x Abu Dhabi, UAETuesday 23 January 2018

Obama's new pledge on Middle East peace

US president vows 'peace must come to the Holy Land’ within minutes of arriving in Israel, and is to attempt to restart peace talks between Israeli and Palestinian officials. Vita Bekker and Hugh Naylor report

Barack Obama and Benjamin Netanyahu tour the Iron Dome defence system at Ben Gurion International Airport in Tel Aviv.
Barack Obama and Benjamin Netanyahu tour the Iron Dome defence system at Ben Gurion International Airport in Tel Aviv.

TEL AVIV // Barack Obama declared his commitment to peace in the Middle East yesterday within minutes of arriving on his first visit to Israel as US president.

"Across this region, the winds of change bring both promise and peril," Mr Obama said on the airport tarmac in Tel Aviv. "We stand together because peace must come to the Holy Land."

He said the United States was "clear-eyed about the difficulties", but still strives for peace between Israel and its neighbours.

Mr Obama began his three-day visit to Israel, the West Bank and Jordan by meeting the Israeli president Shimon Peres, followed by talks with the premier, Benjamin Netanyahu. At a joint news conference with the president, Mr Netanyahu said he hoped Mr Obama's visit would "help us turn a page" towards resolving Israel's conflict with the Palestinians and hoped for a resumption of peace talks stalled since 2010.

US attempts to restart the talks will be a focus in Mr Obama's talks with Israeli and Palestinian officials, but Mr Netanyahu is expected to shift discussions towards threats posed by Iran and Syria.

The Israeli premier said diplomacy and sanctions on Iran "must be augmented by a clear and credible threat of military action." Mr Obama promised to do whatever was necessary to keep Iran from obtaining nuclear weapons. "We prefer to resolve this diplomatically and there is still time," he said, but "all options are on the table".

Mr Obama also said he was deeply sceptical of claims by the Assad regime that rebel forces in Syria had used chemical weapons.

Palestinian activists yesterday tried shifting Mr Obama's attention to Israeli settlement expansion, erecting a protest tent encampment for the second time since January in a controversial area known as E-1 that separates East Jerusalem and the West Bank.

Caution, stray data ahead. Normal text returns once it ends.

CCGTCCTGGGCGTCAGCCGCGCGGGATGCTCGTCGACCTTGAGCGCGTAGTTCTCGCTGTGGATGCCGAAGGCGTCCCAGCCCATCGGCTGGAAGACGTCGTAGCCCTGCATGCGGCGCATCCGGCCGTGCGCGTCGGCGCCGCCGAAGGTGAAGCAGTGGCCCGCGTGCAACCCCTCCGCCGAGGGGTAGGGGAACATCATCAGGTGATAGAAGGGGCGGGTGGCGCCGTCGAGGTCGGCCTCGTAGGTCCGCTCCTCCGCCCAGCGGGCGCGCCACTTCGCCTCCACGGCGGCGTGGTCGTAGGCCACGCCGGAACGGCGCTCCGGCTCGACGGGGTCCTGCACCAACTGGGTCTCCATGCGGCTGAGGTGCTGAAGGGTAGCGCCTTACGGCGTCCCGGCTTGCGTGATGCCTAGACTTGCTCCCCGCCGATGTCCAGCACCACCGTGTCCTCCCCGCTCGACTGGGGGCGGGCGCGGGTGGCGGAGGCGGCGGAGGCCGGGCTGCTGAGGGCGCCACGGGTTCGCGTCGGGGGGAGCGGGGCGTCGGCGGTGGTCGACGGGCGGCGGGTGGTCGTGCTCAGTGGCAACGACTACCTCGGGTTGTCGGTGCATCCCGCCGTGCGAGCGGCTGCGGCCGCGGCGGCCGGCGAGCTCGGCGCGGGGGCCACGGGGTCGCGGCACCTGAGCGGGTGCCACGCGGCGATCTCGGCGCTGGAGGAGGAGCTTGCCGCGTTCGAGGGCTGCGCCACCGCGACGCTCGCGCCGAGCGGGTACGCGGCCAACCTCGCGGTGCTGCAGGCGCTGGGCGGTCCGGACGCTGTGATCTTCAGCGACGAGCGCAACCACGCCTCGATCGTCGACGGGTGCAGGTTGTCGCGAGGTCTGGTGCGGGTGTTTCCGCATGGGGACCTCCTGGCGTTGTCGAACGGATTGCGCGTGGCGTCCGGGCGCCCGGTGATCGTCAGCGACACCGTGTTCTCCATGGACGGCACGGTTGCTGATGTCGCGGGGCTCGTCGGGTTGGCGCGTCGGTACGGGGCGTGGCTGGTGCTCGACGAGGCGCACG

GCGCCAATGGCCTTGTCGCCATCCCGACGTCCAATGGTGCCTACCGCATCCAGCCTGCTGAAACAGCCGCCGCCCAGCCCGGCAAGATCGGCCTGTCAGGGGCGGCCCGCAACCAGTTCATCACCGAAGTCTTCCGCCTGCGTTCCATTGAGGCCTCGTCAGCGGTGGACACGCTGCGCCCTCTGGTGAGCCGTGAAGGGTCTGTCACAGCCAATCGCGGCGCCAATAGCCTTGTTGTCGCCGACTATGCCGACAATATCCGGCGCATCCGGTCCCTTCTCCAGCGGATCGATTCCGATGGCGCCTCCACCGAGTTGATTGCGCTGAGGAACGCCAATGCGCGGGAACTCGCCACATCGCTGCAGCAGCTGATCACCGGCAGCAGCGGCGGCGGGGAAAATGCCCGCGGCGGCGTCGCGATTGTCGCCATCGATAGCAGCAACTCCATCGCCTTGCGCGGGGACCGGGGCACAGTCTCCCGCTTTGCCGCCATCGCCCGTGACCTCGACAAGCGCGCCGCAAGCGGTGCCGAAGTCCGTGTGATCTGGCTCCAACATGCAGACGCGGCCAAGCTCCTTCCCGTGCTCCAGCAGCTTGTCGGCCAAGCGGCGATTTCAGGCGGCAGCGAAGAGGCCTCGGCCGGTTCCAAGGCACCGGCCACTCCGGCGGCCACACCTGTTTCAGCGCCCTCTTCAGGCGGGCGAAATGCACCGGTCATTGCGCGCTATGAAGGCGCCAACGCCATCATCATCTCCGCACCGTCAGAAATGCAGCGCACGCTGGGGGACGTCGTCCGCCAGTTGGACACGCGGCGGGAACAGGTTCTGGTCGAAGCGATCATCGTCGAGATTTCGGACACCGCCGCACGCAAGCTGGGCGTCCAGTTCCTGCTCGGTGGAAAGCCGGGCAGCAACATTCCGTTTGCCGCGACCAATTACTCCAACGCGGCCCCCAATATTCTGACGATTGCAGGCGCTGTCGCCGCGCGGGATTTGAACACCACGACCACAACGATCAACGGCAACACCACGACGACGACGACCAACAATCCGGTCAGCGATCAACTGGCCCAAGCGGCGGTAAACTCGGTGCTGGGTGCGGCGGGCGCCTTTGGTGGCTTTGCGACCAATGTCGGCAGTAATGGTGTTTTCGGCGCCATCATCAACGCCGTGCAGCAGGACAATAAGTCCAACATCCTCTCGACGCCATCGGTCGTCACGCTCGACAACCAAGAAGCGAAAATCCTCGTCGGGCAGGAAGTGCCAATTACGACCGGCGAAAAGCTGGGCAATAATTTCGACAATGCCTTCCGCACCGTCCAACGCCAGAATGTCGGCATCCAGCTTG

Palestinians and liberal Israelis say Israel's planned building there of about 4,000 homes could make a two-state solution impossible. Top Palestinian officials have remained silent on Mr Obama's visit, but Mustafa Barghouti, an independent Palestinian politician, held a news briefing on Tuesday with support from the Palestine Liberation Organisation.

He said: "The main goal of Obama's visit is, as stated by his office, to listen. We Palestinians have been listening for too long. This passivity on Obama's part is unacceptable and dangerous at a time when the two-state solution is under risk."

He also condemned Mr Obama for not visiting the West Bank city of Hebron, where barbed wire, blast walls and thousands of Israeli soldiers segregate the city's 500 Jewish settlers and 190,000 Palestinians.

Mr Barghouti also called it a "negative gesture" that Mr Obama would not pay tribute at the burial site in Ramallah of the former Palestinian leader Yasser Arafat, but will lay a wreath on the grave of the former Israeli premier Yitzhak Rabin.

Israel has been the main focus of the trip for Mr Obama, who emphasised yesterday the US commitment to Israeli security and demonstrated that by visiting a missile battery that is part of Israel's US-funded Iron Dome system of defence against militant rocket strikes.

However, the Israeli public has been more pessimistic about the visit's outcomes, with polls showing most of the country's Jewish majority sceptical of Mr Obama's support for Israel's interests.

A survey published by the liberal Haaretz newspaper yesterday suggested that 60 per cent of Israelis do not believe the trip will help to restart talks with the Palestinians.

Nevertheless, activists from the Israeli anti-settlement group Peace Now posted a banner near the airport yesterday about 1,000 square metres in size with the message in Hebrew and English: "We the people want peace!" The group said the banner was large enough for Mr Obama to see from the helicopter flying him from Tel Aviv to Jerusalem.

John Kerry, the US secretary of state, is accompanying the US leader on his visit and late on Tuesday met Mr Netanyahu's senior aide, Yitzhak Molkho, to discuss the peace process. He is due to meet Mr Netanyahu on Saturday to advance US peace efforts. Chuck Hagel, the US defence secretary, is expected to visit Israel next month.

In another Israeli bid to focus the regional trip on Iran, Ehud Barak, who was defence minister in Mr Netanyahu's previous government and is viewed as a key advocate for a strike on Tehran, suggested in an article for the Wall Street Journal yesterday that the US should not rule out an attack on Iran. Mr Barak expressed scepticism about the success of international economic sanctions on Tehran and wrote that the military option should remain "on the table".

While some analysts said Israel may go it alone in an attack on Iran, the country may not want to risk Washington's ire considering its reliance on US military aid. Israel is the largest single recipient of American foreign assistance and has received US$234 billion (Dh892bn), adjusted for inflation, since its establishment in 1948.

Most of those funds are intended for Israeli purchases of US military equipment. That aid does not include $19bn in US loan guarantees that Israel has received in recent years, as well as the transfers of surplus US military equipment.


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